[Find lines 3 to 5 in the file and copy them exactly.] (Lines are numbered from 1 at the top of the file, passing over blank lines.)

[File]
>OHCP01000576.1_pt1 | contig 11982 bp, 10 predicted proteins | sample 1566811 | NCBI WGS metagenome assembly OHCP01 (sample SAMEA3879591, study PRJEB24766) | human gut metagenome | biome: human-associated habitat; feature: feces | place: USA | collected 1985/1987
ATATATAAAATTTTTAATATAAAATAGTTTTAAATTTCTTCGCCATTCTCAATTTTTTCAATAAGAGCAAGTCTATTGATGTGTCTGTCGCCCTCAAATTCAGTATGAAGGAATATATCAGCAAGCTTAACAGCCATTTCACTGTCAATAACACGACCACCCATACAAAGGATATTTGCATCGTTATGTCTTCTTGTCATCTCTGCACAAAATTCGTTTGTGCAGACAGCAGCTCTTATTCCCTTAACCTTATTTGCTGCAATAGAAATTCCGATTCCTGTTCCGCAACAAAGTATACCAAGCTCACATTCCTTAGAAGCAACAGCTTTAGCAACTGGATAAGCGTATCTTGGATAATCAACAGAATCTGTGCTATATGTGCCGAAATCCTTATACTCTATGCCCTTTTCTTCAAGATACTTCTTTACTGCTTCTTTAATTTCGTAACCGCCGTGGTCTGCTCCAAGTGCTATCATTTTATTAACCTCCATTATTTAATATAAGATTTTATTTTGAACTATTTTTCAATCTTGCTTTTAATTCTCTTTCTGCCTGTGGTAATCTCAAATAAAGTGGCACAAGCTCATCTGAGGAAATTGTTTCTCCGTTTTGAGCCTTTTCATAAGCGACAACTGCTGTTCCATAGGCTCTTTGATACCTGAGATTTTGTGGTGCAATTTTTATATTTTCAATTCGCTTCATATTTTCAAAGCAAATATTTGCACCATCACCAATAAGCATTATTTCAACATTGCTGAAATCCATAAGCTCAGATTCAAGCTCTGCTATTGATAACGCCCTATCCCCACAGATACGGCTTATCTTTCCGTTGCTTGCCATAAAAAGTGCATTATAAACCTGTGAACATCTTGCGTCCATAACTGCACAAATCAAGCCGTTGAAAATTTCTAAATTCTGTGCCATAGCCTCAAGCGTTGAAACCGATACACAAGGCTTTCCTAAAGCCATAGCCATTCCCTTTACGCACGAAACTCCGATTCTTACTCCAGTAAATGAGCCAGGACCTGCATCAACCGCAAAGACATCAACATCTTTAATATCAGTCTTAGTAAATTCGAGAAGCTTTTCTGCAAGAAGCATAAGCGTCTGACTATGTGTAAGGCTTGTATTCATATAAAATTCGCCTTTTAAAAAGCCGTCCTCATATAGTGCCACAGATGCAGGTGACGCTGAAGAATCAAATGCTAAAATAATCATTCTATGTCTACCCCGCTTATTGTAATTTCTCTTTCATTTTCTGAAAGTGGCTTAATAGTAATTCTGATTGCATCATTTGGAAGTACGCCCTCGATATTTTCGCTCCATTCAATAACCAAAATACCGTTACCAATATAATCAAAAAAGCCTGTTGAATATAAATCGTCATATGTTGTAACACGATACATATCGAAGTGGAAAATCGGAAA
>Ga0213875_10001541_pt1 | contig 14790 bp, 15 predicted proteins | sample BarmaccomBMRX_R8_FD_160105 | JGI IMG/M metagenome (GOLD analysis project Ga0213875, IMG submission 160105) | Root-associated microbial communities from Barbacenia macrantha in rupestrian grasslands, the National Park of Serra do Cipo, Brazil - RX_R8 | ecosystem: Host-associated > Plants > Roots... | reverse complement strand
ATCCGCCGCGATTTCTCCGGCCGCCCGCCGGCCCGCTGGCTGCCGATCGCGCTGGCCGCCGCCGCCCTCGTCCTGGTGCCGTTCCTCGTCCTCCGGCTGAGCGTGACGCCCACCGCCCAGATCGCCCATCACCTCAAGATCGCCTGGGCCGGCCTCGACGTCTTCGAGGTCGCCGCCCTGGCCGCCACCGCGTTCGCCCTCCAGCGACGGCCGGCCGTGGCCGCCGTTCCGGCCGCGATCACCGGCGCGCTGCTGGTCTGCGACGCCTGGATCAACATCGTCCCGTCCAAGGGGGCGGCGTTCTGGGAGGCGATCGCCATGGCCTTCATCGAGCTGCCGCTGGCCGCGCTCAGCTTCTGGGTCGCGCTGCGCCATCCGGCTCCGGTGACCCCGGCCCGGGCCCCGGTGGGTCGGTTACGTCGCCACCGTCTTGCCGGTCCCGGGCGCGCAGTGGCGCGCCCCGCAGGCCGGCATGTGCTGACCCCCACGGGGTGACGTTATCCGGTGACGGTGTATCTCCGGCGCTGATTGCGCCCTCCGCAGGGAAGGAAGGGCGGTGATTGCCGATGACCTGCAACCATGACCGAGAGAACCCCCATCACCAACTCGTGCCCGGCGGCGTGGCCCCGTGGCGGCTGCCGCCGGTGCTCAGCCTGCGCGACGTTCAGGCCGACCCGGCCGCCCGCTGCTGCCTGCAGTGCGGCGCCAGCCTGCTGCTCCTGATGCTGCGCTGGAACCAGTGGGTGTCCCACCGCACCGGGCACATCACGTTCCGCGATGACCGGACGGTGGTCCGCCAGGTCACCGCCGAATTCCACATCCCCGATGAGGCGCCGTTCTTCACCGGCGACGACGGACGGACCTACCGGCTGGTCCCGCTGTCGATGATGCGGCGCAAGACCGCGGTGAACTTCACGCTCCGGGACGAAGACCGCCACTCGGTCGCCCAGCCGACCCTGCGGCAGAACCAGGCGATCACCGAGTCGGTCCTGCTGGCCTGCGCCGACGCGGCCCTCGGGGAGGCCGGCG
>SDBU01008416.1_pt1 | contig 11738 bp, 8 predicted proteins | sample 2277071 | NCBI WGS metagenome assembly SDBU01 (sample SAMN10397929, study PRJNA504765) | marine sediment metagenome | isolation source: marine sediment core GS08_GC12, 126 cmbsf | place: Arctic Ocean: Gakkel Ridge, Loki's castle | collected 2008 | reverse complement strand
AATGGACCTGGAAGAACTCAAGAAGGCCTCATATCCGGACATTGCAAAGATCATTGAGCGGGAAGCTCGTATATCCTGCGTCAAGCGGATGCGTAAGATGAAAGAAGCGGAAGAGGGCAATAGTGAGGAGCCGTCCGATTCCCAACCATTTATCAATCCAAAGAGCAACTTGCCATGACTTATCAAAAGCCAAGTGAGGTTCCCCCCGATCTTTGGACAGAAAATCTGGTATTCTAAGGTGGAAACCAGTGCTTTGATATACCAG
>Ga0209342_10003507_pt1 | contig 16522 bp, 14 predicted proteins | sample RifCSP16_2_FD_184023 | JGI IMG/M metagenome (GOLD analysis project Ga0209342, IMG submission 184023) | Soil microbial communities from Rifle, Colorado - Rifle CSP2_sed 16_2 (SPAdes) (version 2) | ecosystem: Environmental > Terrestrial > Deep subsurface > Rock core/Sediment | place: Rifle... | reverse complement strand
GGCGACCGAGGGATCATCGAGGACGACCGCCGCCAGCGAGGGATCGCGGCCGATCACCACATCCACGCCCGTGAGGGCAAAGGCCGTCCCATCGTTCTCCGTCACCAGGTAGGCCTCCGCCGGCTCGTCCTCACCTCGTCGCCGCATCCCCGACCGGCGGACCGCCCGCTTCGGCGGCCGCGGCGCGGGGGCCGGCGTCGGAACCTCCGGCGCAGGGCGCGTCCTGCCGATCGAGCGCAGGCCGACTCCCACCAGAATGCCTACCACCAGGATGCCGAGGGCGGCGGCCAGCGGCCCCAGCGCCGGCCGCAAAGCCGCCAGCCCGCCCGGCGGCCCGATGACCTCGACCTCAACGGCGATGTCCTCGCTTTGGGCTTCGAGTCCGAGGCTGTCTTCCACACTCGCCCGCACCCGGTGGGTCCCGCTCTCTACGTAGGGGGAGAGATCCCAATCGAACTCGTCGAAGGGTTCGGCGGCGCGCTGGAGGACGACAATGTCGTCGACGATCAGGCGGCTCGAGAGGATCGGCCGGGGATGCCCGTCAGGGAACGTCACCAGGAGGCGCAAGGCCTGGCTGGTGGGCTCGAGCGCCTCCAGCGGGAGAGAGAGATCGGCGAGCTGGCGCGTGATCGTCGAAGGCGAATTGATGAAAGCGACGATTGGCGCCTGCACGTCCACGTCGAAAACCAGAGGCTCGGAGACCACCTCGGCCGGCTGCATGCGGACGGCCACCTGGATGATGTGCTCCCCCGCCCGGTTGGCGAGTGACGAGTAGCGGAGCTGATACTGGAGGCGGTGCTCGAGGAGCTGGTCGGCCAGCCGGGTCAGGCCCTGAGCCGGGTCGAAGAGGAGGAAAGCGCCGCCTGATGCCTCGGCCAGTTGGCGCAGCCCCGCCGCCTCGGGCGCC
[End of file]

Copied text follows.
>Ga0213875_10001541_pt1 | contig 14790 bp, 15 predicted proteins | sample BarmaccomBMRX_R8_FD_160105 | JGI IMG/M metagenome (GOLD analysis project Ga0213875, IMG submission 160105) | Root-associated microbial communities from Barbacenia macrantha in rupestrian grasslands, the National Park of Serra do Cipo, Brazil - RX_R8 | ecosystem: Host-associated > Plants > Roots... | reverse complement strand
ATCCGCCGCGATTTCTCCGGCCGCCCGCCGGCCCGCTGGCTGCCGATCGCGCTGGCCGCCGCCGCCCTCGTCCTGGTGCCGTTCCTCGTCCTCCGGCTGAGCGTGACGCCCACCGCCCAGATCGCCCATCACCTCAAGATCGCCTGGGCCGGCCTCGACGTCTTCGAGGTCGCCGCCCTGGCCGCCACCGCGTTCGCCCTCCAGCGACGGCCGGCCGTGGCCGCCGTTCCGGCCGCGATCACCGGCGCGCTGCTGGTCTGCGACGCCTGGATCAACATCGTCCCGTCCAAGGGGGCGGCGTTCTGGGAGGCGATCGCCATGGCCTTCATCGAGCTGCCGCTGGCCGCGCTCAGCTTCTGGGTCGCGCTGCGCCATCCGGCTCCGGTGACCCCGGCCCGGGCCCCGGTGGGTCGGTTACGTCGCCACCGTCTTGCCGGTCCCGGGCGCGCAGTGGCGCGCCCCGCAGGCCGGCATGTGCTGACCCCCACGGGGTGACGTTATCCGGTGACGGTGTATCTCCGGCGCTGATTGCGCCCTCCGCAGGGAAGGAAGGGCGGTGATTGCCGATGACCTGCAACCATGACCGAGAGAACCCCCATCACCAACTCGTGCCCGGCGGCGTGGCCCCGTGGCGGCTGCCGCCGGTGCTCAGCCTGCGCGACGTTCAGGCCGACCCGGCCGCCCGCTGCTGCCTGCAGTGCGGCGCCAGCCTGCTGCTCCTGATGCTGCGCTGGAACCAGTGGGTGTCCCACCGCACCGGGCACATCACGTTCCGCGATGACCGGACGGTGGTCCGCCAGGTCACCGCCGAATTCCACATCCCCGATGAGGCGCCGTTCTTCACCGGCGACGACGGACGGACCTACCGGCTGGTCCCGCTGTCGATGATGCGGCGCAAGACCGCGGTGAACTTCACGCTCCGGGACGAAGACCGCCACTCGGTCGCCCAGCCGACCCTGCGGCAGAACCAGGCGATCACCGAGTCGGTCCTGCTGGCCTGCGCCGACGCGGCCCTCGGGGAGGCCGGCG
>SDBU01008416.1_pt1 | contig 11738 bp, 8 predicted proteins | sample 2277071 | NCBI WGS metagenome assembly SDBU01 (sample SAMN10397929, study PRJNA504765) | marine sediment metagenome | isolation source: marine sediment core GS08_GC12, 126 cmbsf | place: Arctic Ocean: Gakkel Ridge, Loki's castle | collected 2008 | reverse complement strand